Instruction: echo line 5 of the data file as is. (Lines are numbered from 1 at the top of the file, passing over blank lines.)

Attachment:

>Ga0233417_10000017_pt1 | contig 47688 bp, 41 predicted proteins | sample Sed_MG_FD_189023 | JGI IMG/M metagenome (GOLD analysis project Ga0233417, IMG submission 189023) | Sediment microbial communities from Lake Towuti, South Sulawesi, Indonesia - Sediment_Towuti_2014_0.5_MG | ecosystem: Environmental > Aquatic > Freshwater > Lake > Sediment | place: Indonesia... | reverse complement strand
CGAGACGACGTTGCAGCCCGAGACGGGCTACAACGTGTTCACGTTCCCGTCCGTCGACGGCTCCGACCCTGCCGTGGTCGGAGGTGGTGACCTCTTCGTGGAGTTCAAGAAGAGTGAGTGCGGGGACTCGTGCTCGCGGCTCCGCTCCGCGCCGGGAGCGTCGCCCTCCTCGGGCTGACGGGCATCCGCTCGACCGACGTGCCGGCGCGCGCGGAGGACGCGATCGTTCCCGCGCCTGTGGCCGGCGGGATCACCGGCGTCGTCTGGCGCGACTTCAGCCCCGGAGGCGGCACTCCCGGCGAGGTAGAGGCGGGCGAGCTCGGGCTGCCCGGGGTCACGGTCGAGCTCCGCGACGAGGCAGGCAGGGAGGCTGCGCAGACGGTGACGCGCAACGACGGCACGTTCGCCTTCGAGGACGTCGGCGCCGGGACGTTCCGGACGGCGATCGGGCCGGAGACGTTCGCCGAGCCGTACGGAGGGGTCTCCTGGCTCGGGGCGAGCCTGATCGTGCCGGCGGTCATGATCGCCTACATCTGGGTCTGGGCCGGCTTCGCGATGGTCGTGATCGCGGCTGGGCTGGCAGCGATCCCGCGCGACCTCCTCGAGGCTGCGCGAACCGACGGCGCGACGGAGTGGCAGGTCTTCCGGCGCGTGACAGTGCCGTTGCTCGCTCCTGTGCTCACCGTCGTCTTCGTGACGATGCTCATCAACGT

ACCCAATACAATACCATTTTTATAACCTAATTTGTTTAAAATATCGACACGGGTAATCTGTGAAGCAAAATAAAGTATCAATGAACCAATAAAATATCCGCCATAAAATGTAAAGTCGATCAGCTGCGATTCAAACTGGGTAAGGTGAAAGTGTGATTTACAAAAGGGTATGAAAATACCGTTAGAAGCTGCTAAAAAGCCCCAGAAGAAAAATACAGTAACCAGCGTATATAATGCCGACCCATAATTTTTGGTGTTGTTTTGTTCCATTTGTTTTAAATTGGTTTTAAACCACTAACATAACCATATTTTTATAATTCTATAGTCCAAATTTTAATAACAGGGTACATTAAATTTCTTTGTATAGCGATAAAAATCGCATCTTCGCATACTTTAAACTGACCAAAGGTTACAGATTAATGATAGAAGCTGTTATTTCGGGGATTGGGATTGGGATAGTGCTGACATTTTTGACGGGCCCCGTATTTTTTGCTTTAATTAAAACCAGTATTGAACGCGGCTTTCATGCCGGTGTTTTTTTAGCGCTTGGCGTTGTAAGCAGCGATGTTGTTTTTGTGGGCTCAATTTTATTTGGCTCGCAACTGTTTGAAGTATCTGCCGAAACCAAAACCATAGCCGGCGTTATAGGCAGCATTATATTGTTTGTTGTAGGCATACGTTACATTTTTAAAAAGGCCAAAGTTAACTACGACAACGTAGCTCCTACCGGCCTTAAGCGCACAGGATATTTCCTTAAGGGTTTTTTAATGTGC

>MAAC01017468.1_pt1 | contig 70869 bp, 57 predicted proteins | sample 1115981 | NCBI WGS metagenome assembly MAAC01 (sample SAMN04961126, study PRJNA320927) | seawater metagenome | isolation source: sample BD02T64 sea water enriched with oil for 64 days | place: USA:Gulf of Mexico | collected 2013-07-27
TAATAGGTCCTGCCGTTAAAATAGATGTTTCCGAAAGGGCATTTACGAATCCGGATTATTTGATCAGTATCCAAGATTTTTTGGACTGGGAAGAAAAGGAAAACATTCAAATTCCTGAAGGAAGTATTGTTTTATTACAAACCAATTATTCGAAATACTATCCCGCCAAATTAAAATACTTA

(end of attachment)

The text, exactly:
TAATAGGTCCTGCCGTTAAAATAGATGTTTCCGAAAGGGCATTTACGAATCCGGATTATTTGATCAGTATCCAAGATTTTTTGGACTGGGAAGAAAAGGAAAACATTCAAATTCCTGAAGGAAGTATTGTTTTATTACAAACCAATTATTCGAAATACTATCCCGCCAAATTAAAATACTTA